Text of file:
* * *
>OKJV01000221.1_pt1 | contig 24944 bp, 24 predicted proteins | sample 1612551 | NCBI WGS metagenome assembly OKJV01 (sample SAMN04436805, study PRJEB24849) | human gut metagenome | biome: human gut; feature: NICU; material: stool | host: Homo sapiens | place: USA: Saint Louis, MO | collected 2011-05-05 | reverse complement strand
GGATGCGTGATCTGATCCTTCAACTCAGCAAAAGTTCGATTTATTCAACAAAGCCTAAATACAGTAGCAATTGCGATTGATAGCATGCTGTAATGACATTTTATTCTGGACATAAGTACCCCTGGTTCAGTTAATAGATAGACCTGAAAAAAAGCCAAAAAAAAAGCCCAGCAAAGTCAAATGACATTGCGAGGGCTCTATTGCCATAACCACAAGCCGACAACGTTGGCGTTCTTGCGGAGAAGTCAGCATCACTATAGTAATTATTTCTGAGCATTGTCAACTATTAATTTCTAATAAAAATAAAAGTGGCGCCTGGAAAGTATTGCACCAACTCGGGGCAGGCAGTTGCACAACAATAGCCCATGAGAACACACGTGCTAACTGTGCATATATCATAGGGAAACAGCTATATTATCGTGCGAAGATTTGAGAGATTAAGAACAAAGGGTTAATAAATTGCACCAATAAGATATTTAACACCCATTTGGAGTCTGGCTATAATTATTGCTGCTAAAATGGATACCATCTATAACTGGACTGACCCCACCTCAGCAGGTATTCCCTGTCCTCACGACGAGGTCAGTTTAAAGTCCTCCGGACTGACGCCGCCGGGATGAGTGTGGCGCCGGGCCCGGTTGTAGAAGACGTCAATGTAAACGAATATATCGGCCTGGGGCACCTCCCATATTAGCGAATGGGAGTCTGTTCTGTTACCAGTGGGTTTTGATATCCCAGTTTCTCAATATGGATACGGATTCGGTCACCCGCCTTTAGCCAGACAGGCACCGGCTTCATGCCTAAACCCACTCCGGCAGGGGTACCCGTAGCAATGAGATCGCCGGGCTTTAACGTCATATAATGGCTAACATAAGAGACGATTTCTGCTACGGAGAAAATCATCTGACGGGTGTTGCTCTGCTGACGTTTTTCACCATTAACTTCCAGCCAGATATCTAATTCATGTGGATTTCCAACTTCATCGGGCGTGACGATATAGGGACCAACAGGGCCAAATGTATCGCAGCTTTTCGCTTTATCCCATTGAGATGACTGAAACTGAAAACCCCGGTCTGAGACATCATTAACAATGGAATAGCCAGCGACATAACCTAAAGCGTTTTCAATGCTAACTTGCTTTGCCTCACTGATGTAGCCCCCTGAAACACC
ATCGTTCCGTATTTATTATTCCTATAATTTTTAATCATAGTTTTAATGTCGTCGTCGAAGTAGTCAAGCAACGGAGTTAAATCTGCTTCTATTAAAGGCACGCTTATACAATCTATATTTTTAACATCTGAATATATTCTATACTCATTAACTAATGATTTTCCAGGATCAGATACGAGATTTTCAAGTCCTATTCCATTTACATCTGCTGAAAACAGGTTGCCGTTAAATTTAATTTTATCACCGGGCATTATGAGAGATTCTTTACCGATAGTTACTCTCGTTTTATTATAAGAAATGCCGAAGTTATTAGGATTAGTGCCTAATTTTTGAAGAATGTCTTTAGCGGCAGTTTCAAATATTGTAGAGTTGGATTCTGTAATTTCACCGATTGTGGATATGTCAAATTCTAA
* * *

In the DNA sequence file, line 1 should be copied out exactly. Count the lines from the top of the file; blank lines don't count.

>OKJV01000221.1_pt1 | contig 24944 bp, 24 predicted proteins | sample 1612551 | NCBI WGS metagenome assembly OKJV01 (sample SAMN04436805, study PRJEB24849) | human gut metagenome | biome: human gut; feature: NICU; material: stool | host: Homo sapiens | place: USA: Saint Louis, MO | collected 2011-05-05 | reverse complement strand